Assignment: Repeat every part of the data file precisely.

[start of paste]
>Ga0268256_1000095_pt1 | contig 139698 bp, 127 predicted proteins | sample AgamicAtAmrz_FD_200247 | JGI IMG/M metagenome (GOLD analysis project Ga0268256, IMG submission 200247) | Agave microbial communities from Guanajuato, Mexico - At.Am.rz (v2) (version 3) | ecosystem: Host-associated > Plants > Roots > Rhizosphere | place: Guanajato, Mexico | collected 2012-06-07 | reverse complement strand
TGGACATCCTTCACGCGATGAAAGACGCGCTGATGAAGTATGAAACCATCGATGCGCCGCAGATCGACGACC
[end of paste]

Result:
>Ga0268256_1000095_pt1 | contig 139698 bp, 127 predicted proteins | sample AgamicAtAmrz_FD_200247 | JGI IMG/M metagenome (GOLD analysis project Ga0268256, IMG submission 200247) | Agave microbial communities from Guanajuato, Mexico - At.Am.rz (v2) (version 3) | ecosystem: Host-associated > Plants > Roots > Rhizosphere | place: Guanajato, Mexico | collected 2012-06-07 | reverse complement strand
TGGACATCCTTCACGCGATGAAAGACGCGCTGATGAAGTATGAAACCATCGATGCGCCGCAGATCGACGACC